Former Student's Suit Says Nun Seduced Her in Secret '70s Romance

By Ann Rodgers-Melnick
Pittsburgh Post-Gazette
October 18, 1997

A woman who says she was seduced by a nun in 1972 while a student at Canevin High School has filed suit against the Sisters of St. Joseph of Baden, the Catholic Diocese of Pittsburgh and Alberta Veri, a former sister.

The suit does not say whether the student was a minor when the relationship began about six months before she graduated from the diocesan high school in East Carnegie. It says that a clandestine romantic relationship continued until 1975, despite the nun's efforts to break it off.

Attorneys for a Wilkinsburg woman filed the suit in the Allegheny County Common Pleas Court. She says that, as a result of the relationship, she suffered severe psychological trauma, confusion about her sexual orientation, post-traumatic stress syndrome, severe sadness and loneliness, numerous types of physical pain, problems with romantic relationships and financial hardship due to inability to work and the cost of therapy.

The former sister could not be reached for comment because her telephone had been disconnected.

Representatives of the diocese and the Sisters of St. Joseph said they were aware of the lawsuit and were looking into the matter.

A spokesman for the diocese disputed the suit's claim that the diocese had asked the plaintiff to remain silent about her allegations.

''I am sure that we don't tell anyone to keep quiet. Our policies are just the opposite. We tell people, if they believe something of this nature has happened, that they have every right to go to the civil authorities,'' said the Rev. Ronald Lengwin.

The suit also says that in 1994 and 1996 representatives of the diocese and the Sisters of St. Joseph told the woman that she could not sue because the statute of limitations had expired. Under Pennsylvania law a minor who has been sexually abused must file suit by his or her 20th birthday. According to the suit, the relationship ended 22 years ago, three years after the plaintiff graduated from high school.

A secretary in the office of the plaintiff's attorney, Edward P. Weiss, said that ''he usually doesn't speak with the media.''

Douglas Yauger, a Pittsburgh attorney who has represented victims in suits against clergy, said he did not see how this case could overcome the statute of limitations. Even if the woman claims she did not remember the abuse until recently, the Pennsylvania's Supreme Court ruled in August that recovered memories are not cause for setting aside the statute of limitations.

''I probably have 10 suits I could have brought, but for that statute,'' Yauger said.

Accusations against nuns for sexual abuse are rare, said David Clohessy, national director of the Survivor's Network of those Abused by Priests, which is based in Chicago.

''It is even more rare that the allegation moves on into litigation, but it is becoming more common,'' he said.

Clohessy said he respected the woman's decision to sue when she had apparently continued the relationship into early adulthood. In Colorado, a priest sexually molested a 15-year-old boy, who then continued to have a sexual relationship with him for more than 15 years. The younger man then successfully sued the priest, Clohessy said.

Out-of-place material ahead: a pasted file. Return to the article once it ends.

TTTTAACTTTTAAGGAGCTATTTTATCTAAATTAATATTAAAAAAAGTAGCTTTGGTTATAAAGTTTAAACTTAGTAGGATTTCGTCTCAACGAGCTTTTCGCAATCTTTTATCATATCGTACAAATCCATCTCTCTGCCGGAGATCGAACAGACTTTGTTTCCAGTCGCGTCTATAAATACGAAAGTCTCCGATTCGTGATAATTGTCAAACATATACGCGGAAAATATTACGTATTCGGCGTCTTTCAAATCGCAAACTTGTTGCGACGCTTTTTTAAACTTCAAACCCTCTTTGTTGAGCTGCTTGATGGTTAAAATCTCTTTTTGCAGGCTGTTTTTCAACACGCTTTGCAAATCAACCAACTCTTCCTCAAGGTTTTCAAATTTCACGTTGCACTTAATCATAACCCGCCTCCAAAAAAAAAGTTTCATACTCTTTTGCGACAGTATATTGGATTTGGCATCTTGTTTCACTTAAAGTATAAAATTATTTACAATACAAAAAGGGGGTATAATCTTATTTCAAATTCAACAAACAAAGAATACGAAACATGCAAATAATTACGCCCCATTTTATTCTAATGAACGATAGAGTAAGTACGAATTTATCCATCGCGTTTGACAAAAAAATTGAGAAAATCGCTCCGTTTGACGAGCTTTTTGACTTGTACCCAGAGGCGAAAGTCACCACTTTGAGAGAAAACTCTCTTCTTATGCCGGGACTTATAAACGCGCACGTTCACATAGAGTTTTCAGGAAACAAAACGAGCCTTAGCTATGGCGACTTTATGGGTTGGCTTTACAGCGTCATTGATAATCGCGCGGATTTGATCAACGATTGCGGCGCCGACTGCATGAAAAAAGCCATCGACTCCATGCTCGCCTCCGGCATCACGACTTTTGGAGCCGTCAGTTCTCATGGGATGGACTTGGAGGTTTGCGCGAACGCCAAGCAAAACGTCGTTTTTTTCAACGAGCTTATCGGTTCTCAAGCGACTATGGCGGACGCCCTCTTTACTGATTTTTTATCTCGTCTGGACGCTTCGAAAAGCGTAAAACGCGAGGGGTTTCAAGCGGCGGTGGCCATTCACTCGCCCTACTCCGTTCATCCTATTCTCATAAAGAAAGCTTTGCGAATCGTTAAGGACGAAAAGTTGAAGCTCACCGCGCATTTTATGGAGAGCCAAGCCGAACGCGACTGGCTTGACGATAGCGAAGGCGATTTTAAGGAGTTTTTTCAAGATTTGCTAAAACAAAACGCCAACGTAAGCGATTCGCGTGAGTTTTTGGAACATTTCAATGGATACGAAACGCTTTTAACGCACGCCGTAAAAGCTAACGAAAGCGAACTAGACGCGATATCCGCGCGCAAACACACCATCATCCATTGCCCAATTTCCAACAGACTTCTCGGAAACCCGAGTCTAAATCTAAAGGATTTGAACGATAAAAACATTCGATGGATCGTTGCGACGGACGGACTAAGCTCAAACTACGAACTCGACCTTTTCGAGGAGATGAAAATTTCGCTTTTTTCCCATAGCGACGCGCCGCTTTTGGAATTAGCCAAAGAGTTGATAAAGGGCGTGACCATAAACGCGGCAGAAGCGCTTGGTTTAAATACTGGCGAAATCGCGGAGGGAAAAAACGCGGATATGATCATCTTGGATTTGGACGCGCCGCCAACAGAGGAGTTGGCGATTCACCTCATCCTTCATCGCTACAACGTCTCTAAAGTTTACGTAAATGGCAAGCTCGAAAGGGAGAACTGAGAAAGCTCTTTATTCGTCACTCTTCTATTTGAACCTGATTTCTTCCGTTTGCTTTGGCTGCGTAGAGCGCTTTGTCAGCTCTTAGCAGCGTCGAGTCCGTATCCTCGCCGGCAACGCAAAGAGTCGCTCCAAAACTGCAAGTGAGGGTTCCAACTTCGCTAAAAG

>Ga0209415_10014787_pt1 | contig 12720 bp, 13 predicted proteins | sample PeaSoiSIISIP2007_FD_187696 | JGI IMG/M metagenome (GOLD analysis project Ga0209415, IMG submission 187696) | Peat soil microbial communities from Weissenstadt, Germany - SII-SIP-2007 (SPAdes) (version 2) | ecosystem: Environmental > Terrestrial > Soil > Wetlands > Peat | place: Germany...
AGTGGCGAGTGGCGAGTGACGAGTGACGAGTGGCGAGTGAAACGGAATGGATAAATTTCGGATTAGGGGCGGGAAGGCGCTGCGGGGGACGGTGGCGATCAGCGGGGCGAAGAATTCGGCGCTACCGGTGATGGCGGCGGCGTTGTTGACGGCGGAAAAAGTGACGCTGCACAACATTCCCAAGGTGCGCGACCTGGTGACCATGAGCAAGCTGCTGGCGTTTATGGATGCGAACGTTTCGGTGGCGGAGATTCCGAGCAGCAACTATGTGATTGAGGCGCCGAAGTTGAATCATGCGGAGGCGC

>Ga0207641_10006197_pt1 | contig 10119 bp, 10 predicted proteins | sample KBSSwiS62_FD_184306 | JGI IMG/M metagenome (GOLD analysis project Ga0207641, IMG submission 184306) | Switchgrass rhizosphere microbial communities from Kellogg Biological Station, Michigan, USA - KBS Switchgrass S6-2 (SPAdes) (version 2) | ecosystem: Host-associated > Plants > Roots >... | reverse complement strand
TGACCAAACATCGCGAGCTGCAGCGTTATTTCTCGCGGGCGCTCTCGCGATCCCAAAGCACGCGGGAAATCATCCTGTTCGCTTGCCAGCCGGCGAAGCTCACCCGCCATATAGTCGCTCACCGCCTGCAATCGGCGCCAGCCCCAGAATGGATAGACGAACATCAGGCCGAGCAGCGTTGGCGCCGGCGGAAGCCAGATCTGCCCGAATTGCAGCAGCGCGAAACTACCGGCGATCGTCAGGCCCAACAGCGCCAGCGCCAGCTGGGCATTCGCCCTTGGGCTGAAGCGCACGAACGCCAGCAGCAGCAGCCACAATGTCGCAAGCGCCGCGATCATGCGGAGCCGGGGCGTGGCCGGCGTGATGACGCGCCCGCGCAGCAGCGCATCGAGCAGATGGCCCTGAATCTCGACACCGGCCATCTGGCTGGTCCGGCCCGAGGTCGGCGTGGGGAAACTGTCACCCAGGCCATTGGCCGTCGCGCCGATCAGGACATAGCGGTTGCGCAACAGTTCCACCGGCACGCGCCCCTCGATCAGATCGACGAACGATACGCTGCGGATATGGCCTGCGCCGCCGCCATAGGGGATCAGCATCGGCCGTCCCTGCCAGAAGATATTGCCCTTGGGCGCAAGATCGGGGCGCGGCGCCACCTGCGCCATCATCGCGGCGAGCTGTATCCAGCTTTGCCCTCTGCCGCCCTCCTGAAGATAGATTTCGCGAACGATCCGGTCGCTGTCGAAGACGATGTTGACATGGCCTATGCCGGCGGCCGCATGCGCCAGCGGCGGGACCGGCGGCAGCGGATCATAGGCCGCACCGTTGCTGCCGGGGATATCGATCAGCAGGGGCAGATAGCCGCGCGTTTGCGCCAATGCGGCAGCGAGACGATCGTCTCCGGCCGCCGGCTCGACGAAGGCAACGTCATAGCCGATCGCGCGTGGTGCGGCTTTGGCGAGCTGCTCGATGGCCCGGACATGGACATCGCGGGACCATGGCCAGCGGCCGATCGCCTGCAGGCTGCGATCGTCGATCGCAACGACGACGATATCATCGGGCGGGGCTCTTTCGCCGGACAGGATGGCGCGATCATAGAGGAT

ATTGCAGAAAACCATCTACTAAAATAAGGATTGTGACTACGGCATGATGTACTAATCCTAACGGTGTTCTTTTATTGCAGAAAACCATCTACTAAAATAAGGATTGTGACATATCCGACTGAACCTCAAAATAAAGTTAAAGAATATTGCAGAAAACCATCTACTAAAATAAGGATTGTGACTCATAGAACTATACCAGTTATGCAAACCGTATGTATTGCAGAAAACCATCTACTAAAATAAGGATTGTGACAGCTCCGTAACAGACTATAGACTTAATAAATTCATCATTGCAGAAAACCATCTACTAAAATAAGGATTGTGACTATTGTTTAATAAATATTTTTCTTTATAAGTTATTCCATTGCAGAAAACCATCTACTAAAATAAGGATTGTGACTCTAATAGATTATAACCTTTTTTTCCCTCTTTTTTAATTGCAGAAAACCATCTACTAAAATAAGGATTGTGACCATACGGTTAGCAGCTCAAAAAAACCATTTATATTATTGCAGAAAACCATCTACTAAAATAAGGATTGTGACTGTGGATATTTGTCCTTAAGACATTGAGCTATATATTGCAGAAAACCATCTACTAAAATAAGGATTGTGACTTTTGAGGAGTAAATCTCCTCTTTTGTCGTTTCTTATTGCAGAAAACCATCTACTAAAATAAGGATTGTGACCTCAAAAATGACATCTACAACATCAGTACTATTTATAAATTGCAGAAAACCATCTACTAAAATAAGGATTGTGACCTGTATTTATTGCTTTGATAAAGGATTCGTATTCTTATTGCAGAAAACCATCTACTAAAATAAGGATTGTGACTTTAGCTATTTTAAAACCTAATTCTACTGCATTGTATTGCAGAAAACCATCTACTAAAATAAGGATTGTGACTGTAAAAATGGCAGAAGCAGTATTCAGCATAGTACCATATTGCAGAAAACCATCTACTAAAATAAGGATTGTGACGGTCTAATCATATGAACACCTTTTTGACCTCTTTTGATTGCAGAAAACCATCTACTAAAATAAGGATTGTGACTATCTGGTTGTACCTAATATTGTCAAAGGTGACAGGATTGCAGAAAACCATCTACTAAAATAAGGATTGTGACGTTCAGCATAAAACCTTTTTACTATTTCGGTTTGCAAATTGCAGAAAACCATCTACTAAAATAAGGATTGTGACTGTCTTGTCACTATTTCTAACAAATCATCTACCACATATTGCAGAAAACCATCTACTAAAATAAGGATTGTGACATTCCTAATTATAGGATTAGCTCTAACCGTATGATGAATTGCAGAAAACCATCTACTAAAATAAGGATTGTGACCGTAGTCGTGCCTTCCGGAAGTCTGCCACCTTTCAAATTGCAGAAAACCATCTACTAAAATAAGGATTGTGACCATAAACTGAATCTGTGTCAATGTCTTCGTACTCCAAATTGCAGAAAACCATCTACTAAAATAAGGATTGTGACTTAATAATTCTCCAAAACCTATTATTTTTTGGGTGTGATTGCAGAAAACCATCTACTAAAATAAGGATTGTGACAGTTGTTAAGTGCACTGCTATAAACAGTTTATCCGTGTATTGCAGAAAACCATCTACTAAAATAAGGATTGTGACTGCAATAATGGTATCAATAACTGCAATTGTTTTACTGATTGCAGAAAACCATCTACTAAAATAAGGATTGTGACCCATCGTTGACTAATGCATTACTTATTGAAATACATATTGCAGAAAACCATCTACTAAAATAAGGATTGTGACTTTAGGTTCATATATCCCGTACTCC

''I think it takes a particular courage to come forward when you acknowledge that you were an adult, chronologically speaking. I really feel for people in that woman's situation,'' he said.

According to the suit, the Wilkinsburg woman was a student at Canevin in 1971 and 1972 when Veri, then known as Sister Bernardine, taught there.

In January 1972, it says, Veri gave her a written description of what it means to be in love and confided that she loved the student.

Veri began bringing the girl to her convent at Holy Rosary in Homewood, where she kissed her on the head, hugged her and talked to her about love. One time the nun read aloud from ''The Velveteen Rabbit,'' a story about a toy that becomes real because a child loves it so much.

The student ''became overwhelmed with feelings of love for Veri and began to cry,'' the suit said.

Veri then told the student that she did not wish to use her as a toy and that she and other nuns at her convent had ''prayed together that Veri's relationship with (the student) would be good.''

Later, the suit continues, Veri began to touch the student in ways that were ''suggestive and inappropriate.'' The student then began to ''experience feelings of love and attraction'' for the sister.

The suit says the student slept in the same bed with the nun on two subsequent overnight visits.

Veri asked the student ''for a life-long commitment,'' the suit said. The nun also told her that she wanted to keep the relationship quiet, which the student agreed to do.

The student graduated that June. Over the next three years the nun ''attempted to break off the relationship and push (the former student) away.'' The relationship ended in August 1975, the suit said.

In the summer of 1994, the Wilkinsburg woman contacted the Diocese of Pittsburgh and the Sisters of St. Joseph in an attempt to discover whether her problems were a result of her relationship with Veri. Both the diocese and the order told her that she had no case and asked her to keep quiet about her accusations, the suit said.

After she sought therapy in October 1994, her therapist raised the possibility that the relationship with Veri was a form of abuse.

Veri has not been part of the Sisters of St. Joseph of Baden since 1980, said Sister Anna Marie Gaglia, moderator of the community's leadership team. She took a leave of absence that year and formally withdrew sometime later.

''We are aware of the fact that the complaint was filed. We have an attorney who is doing an investigation,'' Gaglia said.


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